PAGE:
Cyteir Therapeutics, a Cambridge, Mass.-based leader in the discovery and development of novel therapeutics based on the biology of DNA repair and synthetic lethality for the treatment of cancer and autoimmune diseases, closed a $29m Series B financing.
The round was led by Venrock with participation from returning investors Celgene, and new investors Lightstone Ventures and DROIA Oncology Ventures. As part of the financing, Racquel Bracken, vice president at Venrock, Jean George, general partner at Lightstone, and Bart Van Hooland, managing partner at DROIA, joined the Cyteir Board of Directors. Maria Palmisano, M.D., of Celgene joined as a board observer.
The company will use the funds to progress its lead program focused on selective, small-molecule inhibitors of the protein RAD51 for use in oncology, with the goal of entering initial clinical trials in 2019. Proceeds will also be used to accelerate preclinical development of synthetic lethality therapeutics for autoimmune diseases.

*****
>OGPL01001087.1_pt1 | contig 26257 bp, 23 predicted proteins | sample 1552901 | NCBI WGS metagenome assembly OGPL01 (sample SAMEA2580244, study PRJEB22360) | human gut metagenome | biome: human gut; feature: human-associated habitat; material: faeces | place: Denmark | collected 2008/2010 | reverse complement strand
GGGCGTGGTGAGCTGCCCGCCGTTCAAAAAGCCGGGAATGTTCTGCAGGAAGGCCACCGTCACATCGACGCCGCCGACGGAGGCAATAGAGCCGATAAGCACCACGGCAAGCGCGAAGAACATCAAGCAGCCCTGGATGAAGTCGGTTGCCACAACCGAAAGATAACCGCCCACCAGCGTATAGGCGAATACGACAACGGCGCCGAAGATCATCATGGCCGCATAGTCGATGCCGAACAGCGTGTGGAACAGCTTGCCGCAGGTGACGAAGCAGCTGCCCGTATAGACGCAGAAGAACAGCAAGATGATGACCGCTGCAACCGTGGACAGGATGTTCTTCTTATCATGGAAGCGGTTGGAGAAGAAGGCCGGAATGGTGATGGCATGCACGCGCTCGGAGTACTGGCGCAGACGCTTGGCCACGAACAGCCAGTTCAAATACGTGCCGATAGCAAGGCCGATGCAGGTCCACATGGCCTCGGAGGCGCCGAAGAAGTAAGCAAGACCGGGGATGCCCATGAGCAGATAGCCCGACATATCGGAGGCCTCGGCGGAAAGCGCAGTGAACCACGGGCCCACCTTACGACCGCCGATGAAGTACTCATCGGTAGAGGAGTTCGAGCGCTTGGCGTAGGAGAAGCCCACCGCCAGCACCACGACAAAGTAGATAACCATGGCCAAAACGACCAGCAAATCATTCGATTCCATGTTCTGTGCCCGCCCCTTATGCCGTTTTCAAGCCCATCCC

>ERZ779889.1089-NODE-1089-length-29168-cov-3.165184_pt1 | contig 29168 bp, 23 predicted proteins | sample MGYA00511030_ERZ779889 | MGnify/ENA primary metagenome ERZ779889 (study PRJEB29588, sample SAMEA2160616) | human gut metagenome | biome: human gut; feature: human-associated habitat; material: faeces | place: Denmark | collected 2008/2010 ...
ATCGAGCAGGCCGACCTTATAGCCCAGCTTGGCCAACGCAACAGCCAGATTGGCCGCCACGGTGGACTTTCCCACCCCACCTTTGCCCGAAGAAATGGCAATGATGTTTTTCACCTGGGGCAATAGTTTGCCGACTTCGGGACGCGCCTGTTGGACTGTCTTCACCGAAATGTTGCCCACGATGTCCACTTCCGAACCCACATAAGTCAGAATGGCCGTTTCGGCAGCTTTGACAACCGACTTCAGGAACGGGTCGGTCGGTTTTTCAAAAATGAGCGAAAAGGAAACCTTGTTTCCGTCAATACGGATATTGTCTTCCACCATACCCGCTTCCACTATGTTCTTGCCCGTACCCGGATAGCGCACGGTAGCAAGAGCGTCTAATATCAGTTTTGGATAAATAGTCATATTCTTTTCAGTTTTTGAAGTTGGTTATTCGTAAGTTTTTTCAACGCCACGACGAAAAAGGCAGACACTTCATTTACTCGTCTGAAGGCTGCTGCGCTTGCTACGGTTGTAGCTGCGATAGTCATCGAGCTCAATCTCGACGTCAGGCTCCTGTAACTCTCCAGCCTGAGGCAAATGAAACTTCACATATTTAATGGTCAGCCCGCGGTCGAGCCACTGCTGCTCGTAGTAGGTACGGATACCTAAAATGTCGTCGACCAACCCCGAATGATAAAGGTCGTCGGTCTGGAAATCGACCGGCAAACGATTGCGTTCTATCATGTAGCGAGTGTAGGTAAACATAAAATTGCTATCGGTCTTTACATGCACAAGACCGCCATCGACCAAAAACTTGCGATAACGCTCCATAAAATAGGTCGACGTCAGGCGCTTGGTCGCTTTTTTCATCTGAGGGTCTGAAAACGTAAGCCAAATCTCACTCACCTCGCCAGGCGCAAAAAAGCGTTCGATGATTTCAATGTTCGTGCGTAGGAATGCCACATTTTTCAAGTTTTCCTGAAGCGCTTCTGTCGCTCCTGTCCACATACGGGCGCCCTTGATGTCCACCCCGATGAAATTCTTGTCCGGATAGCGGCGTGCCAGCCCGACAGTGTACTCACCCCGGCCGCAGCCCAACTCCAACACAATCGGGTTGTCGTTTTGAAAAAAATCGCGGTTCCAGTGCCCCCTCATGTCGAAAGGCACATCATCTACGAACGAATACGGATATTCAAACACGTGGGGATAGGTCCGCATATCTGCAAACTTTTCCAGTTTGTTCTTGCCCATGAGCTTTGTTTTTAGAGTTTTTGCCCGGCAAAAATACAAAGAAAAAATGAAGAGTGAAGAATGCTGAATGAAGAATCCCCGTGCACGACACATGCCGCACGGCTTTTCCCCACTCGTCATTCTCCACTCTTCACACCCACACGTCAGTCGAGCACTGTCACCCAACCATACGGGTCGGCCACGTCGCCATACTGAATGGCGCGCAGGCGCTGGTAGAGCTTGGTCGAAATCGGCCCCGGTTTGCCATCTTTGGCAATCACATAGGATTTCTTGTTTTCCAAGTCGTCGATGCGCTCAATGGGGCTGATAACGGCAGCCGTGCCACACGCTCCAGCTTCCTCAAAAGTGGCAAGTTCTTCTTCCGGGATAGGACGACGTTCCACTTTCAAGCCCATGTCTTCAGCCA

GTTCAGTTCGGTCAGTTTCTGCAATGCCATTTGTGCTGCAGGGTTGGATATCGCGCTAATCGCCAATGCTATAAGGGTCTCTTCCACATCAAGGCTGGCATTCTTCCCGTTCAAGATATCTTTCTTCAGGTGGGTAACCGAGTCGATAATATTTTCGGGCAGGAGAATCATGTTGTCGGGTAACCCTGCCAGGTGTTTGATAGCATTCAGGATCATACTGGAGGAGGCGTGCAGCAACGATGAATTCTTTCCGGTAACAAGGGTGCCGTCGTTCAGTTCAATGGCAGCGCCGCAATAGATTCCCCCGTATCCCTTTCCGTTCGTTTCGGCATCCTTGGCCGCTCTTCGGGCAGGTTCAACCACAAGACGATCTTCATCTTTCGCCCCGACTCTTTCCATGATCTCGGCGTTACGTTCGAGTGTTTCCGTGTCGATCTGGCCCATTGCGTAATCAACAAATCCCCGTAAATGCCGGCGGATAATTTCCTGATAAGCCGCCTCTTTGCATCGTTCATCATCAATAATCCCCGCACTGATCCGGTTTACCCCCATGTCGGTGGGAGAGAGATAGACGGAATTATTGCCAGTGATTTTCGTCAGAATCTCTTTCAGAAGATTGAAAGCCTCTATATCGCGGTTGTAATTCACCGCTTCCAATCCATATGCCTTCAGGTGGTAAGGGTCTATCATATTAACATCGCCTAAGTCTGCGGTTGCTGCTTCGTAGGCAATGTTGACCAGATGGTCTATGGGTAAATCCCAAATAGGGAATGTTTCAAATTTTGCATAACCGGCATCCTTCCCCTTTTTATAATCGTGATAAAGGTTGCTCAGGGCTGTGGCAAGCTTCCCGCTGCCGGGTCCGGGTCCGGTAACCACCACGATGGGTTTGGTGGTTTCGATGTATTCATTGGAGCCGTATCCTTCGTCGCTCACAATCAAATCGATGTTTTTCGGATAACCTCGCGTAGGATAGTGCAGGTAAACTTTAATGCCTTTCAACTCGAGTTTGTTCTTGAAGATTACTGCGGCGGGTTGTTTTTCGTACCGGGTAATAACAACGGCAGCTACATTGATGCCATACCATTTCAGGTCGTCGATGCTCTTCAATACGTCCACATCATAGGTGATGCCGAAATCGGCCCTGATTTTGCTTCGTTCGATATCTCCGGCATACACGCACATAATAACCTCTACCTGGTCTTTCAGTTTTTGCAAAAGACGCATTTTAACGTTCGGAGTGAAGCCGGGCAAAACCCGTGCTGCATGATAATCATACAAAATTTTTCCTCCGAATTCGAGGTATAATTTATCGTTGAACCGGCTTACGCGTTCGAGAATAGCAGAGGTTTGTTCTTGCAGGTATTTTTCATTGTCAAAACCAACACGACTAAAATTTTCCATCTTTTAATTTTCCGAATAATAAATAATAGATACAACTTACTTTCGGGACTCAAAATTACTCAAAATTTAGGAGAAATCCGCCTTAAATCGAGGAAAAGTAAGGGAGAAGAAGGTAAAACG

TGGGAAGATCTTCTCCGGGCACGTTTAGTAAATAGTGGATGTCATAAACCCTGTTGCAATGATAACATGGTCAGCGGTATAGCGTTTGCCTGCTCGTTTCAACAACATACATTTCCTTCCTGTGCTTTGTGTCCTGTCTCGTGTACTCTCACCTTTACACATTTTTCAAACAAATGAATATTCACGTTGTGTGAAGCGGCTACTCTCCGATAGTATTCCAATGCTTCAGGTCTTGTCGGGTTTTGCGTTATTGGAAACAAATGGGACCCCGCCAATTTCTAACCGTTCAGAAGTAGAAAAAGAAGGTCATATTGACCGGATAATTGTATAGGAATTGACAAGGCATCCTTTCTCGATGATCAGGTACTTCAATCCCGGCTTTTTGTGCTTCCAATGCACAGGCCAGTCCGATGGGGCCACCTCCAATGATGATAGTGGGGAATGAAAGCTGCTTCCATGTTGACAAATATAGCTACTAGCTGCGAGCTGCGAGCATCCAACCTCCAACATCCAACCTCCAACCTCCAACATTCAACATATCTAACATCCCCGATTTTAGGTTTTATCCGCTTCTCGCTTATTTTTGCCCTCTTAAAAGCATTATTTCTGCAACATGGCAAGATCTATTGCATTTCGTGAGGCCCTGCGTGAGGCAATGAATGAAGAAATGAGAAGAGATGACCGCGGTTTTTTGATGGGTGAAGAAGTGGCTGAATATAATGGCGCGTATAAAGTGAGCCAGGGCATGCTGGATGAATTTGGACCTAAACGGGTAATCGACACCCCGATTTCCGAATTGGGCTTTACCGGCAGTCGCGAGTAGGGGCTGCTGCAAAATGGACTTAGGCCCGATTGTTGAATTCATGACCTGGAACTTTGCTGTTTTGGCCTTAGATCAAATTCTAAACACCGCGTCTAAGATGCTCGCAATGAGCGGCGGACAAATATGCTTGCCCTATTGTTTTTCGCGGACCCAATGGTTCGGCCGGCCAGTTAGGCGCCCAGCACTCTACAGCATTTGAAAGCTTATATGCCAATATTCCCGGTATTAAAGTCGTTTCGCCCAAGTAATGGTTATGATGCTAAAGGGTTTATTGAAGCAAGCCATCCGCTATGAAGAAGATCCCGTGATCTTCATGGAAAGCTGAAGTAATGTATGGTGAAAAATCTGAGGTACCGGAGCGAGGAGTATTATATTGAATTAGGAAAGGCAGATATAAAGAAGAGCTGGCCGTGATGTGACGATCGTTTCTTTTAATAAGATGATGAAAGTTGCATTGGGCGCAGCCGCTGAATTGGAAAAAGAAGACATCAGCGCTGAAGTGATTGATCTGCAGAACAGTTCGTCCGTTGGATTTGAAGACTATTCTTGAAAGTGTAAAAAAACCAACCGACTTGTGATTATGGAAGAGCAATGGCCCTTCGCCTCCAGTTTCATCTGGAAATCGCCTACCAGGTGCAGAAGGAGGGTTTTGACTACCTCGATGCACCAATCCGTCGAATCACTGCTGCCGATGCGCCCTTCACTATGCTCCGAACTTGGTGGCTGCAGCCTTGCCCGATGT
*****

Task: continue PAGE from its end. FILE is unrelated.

Led by newly appointed president and chief executive officer Markus Renschler, M.D., and co-founder and CSO Kevin Mills, Ph.D., Cyteir Therapeutics is targeting diseases with a gain-of-function in AID. Abnormal gain of AID function occurs in a wide range of cancer cells and autoimmune diseases, but not in healthy tissues. The advantages of this gain-of-function approach include potentially broader applicability, reduced side effects, and simpler, sensitive companion diagnostics for patient selection.
In order for RAD51 to repair AID-induced DNA damage, it must be transported from the cytoplasm of the cell into the nucleus. Once in the nucleus, RAD51 repairs the DNA damage caused by AID, and thereby protects diseased cells and tissues from death. Following DNA repair, RAD51 is transported back to the cytoplasm, where it is stored for future use.